Unearthing Every NFL Team's Early Hidden Gem in 2022
The first three weeks of the 2022 NFL season has revealed plenty about each team and their roster.
While much of this intel isn’t surprising—many superstars are playing at high levels and plenty of end-of-roster backups are struggling—there have been a few shocking revelations during the month of September.
Every team has at least one unheralded player on their 53-man roster who has defied expectations by performing at a high level. With that in mind, let’s take a look at these hidden gems and what they have accomplished thus far:
Arizona Cardinals: WR Greg Dortch
Few would have expected Greg Dortch to emerge as a key member of the Arizona Cardinals receiving corps in 2022.
Dortch, a second-year pro out of Wake Forest, was a little-used member of the team last year. He caught just three passes for 15 yards across the entire 2021 campaign.
The 24-year-old already has already well surpassed those marks, posting 20 catches for 198 yards and a touchdown in just three games.
With the aging A.J. Green ineffective and Rondale Moore sidelined, Dortch has seamlessly picked up the slack.
While Marquise Brown and Zach Ertz both have more targets, with 34 and 25 respectively, Dortch’s 23 have clearly established him as the No. 2 wideout in DeAndre Hopkins’ absence. This is further established with no one else on the team than these three having more than 15 targets.
Dortch may slow down when Hopkins returns, but the Cardinals can at least be confident in their ability to withstand an injury or suspension thanks to his breakout performances.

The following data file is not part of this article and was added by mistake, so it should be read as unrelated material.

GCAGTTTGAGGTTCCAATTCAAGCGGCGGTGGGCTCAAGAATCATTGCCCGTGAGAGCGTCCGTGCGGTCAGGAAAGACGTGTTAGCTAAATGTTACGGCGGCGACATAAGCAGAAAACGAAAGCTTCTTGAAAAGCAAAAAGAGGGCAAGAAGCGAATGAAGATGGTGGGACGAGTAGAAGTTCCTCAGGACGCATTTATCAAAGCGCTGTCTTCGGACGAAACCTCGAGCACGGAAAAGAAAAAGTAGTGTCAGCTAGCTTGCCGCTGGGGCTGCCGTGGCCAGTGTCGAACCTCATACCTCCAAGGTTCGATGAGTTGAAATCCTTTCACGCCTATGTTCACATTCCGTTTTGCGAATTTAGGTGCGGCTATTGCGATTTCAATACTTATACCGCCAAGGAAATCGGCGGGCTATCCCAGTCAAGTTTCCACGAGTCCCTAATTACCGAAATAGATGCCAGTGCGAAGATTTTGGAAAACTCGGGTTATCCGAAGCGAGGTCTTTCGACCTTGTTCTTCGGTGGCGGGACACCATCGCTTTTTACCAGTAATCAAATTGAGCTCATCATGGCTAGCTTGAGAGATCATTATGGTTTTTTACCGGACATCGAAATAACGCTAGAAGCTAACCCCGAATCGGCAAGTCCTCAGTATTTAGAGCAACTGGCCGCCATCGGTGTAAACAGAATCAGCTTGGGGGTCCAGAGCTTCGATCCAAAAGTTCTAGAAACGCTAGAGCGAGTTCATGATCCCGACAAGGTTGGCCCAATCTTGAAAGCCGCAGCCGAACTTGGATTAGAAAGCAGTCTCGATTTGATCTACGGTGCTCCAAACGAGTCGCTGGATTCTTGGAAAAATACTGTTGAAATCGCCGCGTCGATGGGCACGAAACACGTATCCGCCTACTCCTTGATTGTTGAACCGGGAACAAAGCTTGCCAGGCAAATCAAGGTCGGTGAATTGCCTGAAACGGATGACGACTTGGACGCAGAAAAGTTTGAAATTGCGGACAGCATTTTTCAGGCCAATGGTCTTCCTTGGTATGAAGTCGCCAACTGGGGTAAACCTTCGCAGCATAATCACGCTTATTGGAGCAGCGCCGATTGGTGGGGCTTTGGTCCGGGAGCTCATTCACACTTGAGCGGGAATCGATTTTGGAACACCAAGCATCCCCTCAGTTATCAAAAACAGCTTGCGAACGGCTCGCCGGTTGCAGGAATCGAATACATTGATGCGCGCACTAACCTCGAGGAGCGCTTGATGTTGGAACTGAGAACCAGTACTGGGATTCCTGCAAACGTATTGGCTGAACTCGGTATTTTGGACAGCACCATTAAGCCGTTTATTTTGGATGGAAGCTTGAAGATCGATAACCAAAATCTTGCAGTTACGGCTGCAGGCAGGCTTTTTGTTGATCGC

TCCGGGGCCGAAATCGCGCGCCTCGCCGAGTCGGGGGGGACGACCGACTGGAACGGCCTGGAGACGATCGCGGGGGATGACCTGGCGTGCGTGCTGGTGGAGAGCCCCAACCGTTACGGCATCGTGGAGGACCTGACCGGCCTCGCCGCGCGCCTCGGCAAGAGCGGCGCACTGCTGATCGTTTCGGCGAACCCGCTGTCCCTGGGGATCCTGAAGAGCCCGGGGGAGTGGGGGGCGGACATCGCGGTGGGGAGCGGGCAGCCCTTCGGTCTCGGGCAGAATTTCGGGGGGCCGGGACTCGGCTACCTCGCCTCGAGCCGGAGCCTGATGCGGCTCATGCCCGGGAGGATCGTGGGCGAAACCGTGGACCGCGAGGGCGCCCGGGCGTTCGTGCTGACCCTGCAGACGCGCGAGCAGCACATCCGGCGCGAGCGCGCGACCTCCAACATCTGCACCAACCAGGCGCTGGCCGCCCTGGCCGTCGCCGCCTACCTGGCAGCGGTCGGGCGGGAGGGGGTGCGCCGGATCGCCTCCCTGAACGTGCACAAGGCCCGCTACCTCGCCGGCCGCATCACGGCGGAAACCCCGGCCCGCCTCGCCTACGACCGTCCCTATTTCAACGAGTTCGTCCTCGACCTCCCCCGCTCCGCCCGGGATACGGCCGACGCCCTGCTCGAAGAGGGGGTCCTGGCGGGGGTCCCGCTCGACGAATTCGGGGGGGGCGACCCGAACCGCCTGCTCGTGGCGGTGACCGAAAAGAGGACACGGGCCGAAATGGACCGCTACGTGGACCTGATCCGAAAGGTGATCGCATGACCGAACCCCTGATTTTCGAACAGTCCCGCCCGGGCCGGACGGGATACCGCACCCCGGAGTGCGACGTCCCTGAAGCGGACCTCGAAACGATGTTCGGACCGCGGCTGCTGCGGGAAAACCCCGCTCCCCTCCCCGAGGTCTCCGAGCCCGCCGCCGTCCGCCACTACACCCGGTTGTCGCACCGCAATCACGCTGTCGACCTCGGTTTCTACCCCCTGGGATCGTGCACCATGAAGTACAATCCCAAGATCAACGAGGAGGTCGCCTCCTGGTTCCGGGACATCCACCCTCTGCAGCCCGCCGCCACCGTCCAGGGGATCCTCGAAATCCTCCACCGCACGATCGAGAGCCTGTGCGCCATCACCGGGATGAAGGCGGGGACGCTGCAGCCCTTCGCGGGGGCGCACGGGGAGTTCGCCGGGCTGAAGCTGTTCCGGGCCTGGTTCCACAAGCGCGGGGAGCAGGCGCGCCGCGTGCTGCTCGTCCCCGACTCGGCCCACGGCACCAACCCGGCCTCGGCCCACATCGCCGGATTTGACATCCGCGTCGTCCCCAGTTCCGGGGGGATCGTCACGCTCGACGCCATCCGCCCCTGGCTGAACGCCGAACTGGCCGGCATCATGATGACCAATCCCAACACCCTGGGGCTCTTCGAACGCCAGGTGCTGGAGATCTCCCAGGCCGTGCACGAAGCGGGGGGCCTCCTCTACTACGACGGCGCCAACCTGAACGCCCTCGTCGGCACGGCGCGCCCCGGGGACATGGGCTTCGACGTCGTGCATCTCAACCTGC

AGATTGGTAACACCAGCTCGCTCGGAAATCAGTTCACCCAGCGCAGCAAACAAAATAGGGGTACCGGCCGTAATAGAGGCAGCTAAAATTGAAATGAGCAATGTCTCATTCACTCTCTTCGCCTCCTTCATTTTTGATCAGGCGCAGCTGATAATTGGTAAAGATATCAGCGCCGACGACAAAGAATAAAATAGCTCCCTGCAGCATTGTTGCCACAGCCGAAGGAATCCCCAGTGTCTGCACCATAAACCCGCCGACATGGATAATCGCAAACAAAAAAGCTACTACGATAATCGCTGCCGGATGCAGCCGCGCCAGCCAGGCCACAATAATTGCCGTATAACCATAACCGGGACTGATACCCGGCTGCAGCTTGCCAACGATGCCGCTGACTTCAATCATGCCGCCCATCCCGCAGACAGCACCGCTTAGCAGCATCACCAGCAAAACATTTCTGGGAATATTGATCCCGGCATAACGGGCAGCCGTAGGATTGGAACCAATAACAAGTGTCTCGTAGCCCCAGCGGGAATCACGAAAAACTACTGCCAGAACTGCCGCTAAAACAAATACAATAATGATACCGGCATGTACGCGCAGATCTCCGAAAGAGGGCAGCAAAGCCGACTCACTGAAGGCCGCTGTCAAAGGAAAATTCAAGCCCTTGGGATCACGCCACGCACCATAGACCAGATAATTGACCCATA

Atlanta Falcons: LB Mykal Walker
The Atlanta Falcons have plenty of question marks dotting their rebuilding roster, but they may have found a linebacker worth building around in Mykal Walker.
After seeing action sparingly during his first two years in the league, the Fresno State product stepped into a full-time starting role this season.
He’s making the most of his expanded workload—Walker has played all 194 of Atlanta’s defensive snaps after logging just 193 in 17 games last year—by notching 22 tackles, two pass defenses, an interception and a sack.
Walker is also capitalizing on the opportunity he’s received to be a leader in this defense. Head coach Arthur Smith spoke about why decided to make the 25-year-old his on-field defensive play-caller (via Scott Bair of AtlantaFalcons.com):
"We had a lot of faith in him, the way he developed last year and the games that he had to play in there, especially stack linebacker behind the ball. Now, he has the green dot, he's continued to develop. I like his football IQ and he's making plays; he made a hell of a play [against the Rams] on the interception".
Walker should only improve with more experience. If the plays he’s made through the first three games of the season are any indication of the direction his career is going, the Falcons found a gem with their fourth-round pick in 2020.